Franchard Isatis… a red circuit sampling

Our first day/afternoon out climbing since arriving in Font Saturday night, we thought it prudent to do some circuits and reacquaint ourselves with the Gres, or stone. We were also just getting over our colds and wanted not to hike or do much of anything too physical… except climb, of course. The red circuit at the first area, maybe 50 meters from the parked car was the ticket; unfortunately, it was Sunday. Isatis is a busy place and weekends only adds to it.

problem #7... having already done 1-6.

problem #7 red… having already done 1-6.

Our goal was volume, and it was a simple tactic: start with red#1 and go till we got tired. We did all of this in the space of a few hours in the afternoon. This is our send list by the numbers only:

  1. rob: 21 climbs, 18 problems, 14 reds, 4 whites, 1 solid star, 9 open stars, 14 from 5- to 6c (based on 2nd ed. 5+6)
  2. jill: 18 climbs, 16 problems, 13 reds, 3 whites, 1 solid star, 8 open stars, 14 from 5- to 6c (based on 2nd ed. 5+6)

We used Bart Van Raaij’s second edition of his 5+6 guide. His first guide was the 7+8 listing most all the hard problems, and the locals really like the guide. Not necessarily the serious Bleausards, but many. The guide is cool, but if you’re not a local and don’t already know the lay of the land, it can be pretty frustrating. Two years ago, we tried using the older 7+8 guide our first day out since besides listing hard lines from 6c+/7a and up, it covers circuits in the same areas. This was especially useful when we knew what we wanted, but he had a tendency not to list landmarks that are obvious, or landmarks at all. He also tended not to show the obvious boulders next to problems via the topo meaning you couldn’t just assume the the boulders he does show are representative of what is there. We ended up using almost every rest day doing recon missions to each crag we wanted to go to to make sure we actually knew where  things were. Very lame.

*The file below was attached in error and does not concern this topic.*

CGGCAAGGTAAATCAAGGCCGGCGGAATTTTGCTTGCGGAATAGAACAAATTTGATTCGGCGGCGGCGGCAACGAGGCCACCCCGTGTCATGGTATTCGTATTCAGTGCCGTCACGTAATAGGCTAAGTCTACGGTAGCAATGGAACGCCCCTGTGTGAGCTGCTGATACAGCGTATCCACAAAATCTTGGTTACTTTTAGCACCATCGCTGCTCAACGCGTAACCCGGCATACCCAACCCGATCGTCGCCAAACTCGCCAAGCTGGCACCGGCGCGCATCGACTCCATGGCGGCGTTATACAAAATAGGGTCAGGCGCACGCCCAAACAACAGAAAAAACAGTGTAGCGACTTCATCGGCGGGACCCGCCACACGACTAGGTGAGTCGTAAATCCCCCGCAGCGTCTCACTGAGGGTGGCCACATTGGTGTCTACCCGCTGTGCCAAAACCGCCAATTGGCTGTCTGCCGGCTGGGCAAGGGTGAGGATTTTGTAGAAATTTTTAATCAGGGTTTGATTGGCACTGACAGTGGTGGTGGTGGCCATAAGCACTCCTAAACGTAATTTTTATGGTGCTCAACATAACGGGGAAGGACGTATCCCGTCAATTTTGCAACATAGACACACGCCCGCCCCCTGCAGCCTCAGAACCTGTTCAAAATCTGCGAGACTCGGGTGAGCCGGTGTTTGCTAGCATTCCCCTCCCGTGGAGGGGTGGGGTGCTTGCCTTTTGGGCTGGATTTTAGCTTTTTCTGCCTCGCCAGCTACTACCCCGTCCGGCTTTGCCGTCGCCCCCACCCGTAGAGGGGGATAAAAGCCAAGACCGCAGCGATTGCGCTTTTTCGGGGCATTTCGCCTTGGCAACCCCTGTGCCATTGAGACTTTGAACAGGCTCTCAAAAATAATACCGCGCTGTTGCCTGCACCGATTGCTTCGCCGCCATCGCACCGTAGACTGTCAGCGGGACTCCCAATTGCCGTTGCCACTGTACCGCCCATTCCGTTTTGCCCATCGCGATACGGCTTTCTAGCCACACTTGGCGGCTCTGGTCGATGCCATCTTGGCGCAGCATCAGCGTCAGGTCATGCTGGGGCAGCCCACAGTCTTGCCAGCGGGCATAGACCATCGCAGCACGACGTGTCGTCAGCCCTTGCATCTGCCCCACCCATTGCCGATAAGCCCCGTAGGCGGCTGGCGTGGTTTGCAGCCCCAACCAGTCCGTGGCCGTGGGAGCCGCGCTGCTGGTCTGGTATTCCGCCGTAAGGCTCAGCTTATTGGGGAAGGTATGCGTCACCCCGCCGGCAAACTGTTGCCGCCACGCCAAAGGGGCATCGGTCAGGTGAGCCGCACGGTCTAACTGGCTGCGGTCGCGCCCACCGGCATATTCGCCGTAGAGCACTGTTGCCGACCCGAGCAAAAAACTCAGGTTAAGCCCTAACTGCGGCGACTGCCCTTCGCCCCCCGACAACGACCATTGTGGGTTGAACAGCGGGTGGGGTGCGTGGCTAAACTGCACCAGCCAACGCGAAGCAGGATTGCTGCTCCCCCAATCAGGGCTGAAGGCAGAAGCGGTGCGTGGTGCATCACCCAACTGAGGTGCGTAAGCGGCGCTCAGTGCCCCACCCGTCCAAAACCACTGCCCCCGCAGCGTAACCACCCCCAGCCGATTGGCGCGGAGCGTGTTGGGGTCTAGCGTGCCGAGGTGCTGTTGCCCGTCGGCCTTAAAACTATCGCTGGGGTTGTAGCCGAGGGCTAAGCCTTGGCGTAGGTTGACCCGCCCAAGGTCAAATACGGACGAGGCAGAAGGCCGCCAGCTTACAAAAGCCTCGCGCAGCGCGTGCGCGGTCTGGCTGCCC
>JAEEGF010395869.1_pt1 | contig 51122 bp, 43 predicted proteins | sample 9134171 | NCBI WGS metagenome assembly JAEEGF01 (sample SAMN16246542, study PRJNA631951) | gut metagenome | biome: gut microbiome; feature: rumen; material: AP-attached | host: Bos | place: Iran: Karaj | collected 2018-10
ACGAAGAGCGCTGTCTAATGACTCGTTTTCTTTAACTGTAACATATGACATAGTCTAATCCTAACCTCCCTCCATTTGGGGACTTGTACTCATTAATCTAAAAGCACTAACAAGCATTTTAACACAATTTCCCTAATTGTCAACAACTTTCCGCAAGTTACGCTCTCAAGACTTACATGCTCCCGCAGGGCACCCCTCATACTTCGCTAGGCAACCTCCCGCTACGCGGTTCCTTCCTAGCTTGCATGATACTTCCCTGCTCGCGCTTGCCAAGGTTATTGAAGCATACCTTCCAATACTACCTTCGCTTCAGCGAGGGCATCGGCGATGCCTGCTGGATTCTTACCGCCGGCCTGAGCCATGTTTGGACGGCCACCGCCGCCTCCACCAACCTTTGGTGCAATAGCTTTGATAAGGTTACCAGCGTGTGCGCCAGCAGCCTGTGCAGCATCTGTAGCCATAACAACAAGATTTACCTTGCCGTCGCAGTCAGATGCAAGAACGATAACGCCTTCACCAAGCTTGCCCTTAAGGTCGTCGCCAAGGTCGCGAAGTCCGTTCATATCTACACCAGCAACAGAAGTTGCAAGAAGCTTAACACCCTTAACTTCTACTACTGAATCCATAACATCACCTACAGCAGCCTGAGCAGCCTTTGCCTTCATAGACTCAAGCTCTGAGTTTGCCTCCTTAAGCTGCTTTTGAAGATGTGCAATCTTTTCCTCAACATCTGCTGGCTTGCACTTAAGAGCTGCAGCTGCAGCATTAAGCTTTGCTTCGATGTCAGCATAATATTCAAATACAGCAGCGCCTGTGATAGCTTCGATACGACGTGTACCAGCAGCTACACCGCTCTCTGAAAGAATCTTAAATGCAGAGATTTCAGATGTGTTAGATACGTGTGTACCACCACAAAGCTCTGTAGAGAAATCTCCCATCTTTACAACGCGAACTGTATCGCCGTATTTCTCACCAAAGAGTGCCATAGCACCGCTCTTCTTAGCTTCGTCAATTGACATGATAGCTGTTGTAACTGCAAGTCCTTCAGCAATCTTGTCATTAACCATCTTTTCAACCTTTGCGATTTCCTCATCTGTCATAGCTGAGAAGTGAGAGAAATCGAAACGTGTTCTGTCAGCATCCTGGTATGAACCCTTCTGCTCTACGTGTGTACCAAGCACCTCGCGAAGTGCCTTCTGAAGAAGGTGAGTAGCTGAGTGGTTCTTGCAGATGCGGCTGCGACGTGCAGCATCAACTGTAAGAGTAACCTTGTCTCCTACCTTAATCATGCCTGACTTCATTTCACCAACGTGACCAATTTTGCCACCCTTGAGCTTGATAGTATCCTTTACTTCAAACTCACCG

Here is a sample of one page for Franchard Isatis. The image is of White #4.

Here is a sample of one page for Franchard Isatis. The image is of White #4 (which we both did). If you look closely, you can see the many problems per each boulder, and this is just one of 7 pages for Isatis in 5+6 only.

His new guides include more landmarks, like stating “ridge line” or “top of hill,” etc. but it’s not very complete in any real sense. It’s very graphically pretty, and it’s better, but I recommend you do the recon missions regardless to make sure what this dutchman thinks is cool, you also think cool too. He’s tall, and his ratings reflect it. When he says “morpho,” trust it if you’re a shorty. It usually means there’s a key foot that may be the only thing useful for the grade and by not using it, you will be doing something really hard, much harder than the given rating.

Here is a sampling of images. If you’re the kind of person that loves or needs to do a lot of movement to get your game on, this place is simply the crème de la crème. No place on earth has as much attention given to planned circuits of so many grades, rock that promotes good footwork and movement, and landings that make most crags seem crude (think fine sand), except of course Pirate’s Cove. 😉 Raaij’s system of quality is either an open star for recommended at crag or solid star for recommended for entire fontainebleau.